There are two main goals for this paper. First, we aim to give an example of a low cost and relatively accurate scientific experiment, well-suited to students of scientific subjects during the last year of secondary school and in the first year of degree courses in physics or mathematics. Although the experiment is based on the use of cheap materials that are easily acquired, it still allows students to obtain good data that is useful in achieving and understanding the precipitation process and to answer questions such as: are all raindrops equal in size? Secondly, we want to show some of the results obtained during the two years of our experiments, including how we analyzed and processed the data so as to offer a physical explanation for the results.

The experimental method

Disdrometers are the electronic devices used in many centres of research and many universities around the world to measure raindrop diameter. The raindrops are collected in a cylinder in which infrared beams detect the shallowness of the raindrops and a computer application transforms the diameter. These devices even measure the kinetic energy of the raindrops, which allows scientists to study other aspects of rainfall and on the soil (such as erosion) and on vegetation.

However, these devices are expensive, so are not really suitable for schools. Moreover, in the last year of school, and even in the first year of some scientific degrees, it could be more interesting to use other approaches that allow us to practise several topics about the scientific method, such as constancy, precision and rigour in measuring. This is the case with the methodology used in our experiment, adapted from those realised and described in Laws and Parson (1943). A 0.5m2 platform is set up to collect raindrops: it is covered with flour, about 3cm thick, and when raindrops hit it they adopt a spherical shape and do not evaporate (Figure 1). A few minutes after the precipitation episode begins, the platform is placed under the rain, on up to three occasions, for ninety seconds. This makes it easy to accurately measure the diameter of the raindrops by using an electronic sliding caliper with an accuracy of +/–0.1mm (Figure 2). The number of raindrops hitting the platform is variable, depending on the type of precipitation, but around 200 was a typical number of hits during the experiments.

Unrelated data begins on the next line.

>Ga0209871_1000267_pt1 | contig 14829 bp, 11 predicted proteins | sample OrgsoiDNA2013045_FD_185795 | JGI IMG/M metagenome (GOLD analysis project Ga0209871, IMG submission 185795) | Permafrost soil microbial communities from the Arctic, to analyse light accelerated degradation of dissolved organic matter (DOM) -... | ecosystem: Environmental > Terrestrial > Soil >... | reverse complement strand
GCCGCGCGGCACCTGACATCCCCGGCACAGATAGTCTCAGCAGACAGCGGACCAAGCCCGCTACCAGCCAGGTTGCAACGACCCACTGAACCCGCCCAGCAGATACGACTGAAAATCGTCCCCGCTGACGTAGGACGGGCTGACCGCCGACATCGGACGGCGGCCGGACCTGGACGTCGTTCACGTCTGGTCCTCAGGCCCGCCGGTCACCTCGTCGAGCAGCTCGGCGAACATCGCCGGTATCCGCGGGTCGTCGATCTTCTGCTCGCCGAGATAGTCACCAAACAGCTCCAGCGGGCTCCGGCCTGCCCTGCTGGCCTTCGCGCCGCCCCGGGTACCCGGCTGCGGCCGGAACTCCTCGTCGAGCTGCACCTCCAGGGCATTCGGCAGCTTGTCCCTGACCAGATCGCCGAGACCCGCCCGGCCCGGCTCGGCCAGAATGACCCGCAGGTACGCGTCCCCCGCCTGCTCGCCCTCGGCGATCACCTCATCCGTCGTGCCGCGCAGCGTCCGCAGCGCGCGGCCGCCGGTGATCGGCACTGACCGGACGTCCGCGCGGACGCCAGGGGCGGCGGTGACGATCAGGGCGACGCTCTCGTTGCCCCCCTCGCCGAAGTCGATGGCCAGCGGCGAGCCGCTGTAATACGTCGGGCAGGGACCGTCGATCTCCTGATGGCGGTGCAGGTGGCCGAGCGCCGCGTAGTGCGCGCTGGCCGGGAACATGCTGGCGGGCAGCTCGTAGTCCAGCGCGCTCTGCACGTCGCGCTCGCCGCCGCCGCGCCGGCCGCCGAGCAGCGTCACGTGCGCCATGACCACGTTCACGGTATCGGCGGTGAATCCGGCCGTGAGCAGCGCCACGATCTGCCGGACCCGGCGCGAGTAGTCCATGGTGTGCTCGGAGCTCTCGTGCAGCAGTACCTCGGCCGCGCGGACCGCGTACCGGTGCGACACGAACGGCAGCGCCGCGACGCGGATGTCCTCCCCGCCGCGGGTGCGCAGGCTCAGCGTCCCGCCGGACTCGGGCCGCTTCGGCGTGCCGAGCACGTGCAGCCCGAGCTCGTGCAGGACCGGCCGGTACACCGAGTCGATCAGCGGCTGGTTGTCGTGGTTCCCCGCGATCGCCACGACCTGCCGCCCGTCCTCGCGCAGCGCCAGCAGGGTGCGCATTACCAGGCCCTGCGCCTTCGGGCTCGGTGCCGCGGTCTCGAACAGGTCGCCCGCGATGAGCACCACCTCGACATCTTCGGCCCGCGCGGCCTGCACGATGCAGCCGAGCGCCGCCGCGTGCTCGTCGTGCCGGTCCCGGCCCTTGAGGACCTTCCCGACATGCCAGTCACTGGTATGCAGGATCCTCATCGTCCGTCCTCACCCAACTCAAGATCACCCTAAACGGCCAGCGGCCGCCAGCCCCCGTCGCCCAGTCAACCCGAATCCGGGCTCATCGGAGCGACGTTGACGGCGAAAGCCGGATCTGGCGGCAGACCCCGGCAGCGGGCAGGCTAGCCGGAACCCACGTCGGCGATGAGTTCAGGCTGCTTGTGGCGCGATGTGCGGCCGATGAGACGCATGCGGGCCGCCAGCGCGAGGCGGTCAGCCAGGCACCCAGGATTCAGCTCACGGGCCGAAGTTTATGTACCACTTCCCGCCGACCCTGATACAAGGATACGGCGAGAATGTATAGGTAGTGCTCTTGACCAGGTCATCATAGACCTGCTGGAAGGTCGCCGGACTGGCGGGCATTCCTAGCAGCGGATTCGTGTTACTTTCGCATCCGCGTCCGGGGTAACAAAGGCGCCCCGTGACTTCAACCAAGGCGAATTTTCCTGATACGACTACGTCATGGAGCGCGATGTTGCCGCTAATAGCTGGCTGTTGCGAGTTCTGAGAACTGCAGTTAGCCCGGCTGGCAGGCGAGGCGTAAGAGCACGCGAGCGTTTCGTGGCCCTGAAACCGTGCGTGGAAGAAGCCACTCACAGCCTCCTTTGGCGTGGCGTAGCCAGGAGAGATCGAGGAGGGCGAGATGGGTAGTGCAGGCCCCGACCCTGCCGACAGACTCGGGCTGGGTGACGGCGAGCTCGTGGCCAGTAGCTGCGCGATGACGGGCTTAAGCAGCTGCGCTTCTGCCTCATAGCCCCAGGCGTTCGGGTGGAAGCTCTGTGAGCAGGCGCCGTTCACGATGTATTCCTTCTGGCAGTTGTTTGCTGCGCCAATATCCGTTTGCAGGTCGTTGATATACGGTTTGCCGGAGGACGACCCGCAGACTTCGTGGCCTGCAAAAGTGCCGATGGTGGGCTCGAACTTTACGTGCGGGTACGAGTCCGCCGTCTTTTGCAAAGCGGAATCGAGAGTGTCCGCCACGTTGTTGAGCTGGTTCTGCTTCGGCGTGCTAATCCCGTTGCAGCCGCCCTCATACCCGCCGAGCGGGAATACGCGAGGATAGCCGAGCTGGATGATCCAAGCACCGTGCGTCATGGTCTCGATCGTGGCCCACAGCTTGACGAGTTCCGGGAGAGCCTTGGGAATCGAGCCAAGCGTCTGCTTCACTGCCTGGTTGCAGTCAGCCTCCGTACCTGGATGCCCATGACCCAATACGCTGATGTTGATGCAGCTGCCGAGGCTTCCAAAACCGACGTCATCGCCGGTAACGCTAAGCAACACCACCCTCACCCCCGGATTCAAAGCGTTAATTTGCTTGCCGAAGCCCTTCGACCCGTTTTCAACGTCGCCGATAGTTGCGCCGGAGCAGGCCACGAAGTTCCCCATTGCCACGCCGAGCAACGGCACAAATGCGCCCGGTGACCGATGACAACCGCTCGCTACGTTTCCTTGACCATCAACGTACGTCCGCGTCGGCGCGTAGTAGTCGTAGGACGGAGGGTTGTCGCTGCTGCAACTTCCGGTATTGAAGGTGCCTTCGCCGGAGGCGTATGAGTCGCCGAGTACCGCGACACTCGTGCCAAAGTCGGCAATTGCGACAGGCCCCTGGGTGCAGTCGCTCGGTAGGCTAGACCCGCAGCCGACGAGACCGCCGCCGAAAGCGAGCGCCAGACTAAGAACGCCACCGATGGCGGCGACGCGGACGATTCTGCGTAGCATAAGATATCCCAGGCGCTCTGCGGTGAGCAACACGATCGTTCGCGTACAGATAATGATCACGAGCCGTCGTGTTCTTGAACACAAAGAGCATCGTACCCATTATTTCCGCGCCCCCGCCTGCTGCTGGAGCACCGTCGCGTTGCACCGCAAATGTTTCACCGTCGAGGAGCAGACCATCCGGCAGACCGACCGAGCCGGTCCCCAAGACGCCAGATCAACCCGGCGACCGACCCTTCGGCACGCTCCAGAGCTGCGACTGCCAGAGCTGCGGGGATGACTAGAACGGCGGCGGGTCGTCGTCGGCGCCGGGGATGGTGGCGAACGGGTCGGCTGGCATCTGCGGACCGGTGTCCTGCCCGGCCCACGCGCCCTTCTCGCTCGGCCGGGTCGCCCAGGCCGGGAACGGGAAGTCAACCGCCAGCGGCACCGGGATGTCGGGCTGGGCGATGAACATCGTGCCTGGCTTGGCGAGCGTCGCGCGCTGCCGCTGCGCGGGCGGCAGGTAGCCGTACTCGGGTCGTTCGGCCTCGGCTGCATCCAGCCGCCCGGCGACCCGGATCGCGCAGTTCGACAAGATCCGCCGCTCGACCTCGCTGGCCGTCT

Figure 1.

A platform covered by flour: (a) after a rainfall event with many raindrop hits; (b) the raindrops adopt a spherical shape when hitting the flour.

Figure 2.

Measuring a raindrop on the flour-covered platform using an electronic sliding caliper.

Some of the experimental data collected by the high school students (from September 2008 to August 2010) has been plotted in histograms to analyse the raindrop size distribution. During this period the main data was collected in autumn (16 events) and spring (11 events), as these are the seasons of higher precipitation in the Mediterranean climate. During summer, the dry season, data was collected from only seven events, and there were eight events in winter, a season when most precipitation in the area is of weak intensity. In addition to collecting data about raindrop size, cloud type was observed and measurements were made of the amount of precipitation collected by the rain gauge during the events.

Measuring raindrop size in each precipitation event and plotting the histogram of the raindrop size distribution is a good exercise and practice for students in their last year at school (aged from 15 to 17). In addition, at higher academic levels, for instance during the first year of a physics degree (aged 18–20), it would be good practice to adjust the experimental data to a log-normal function.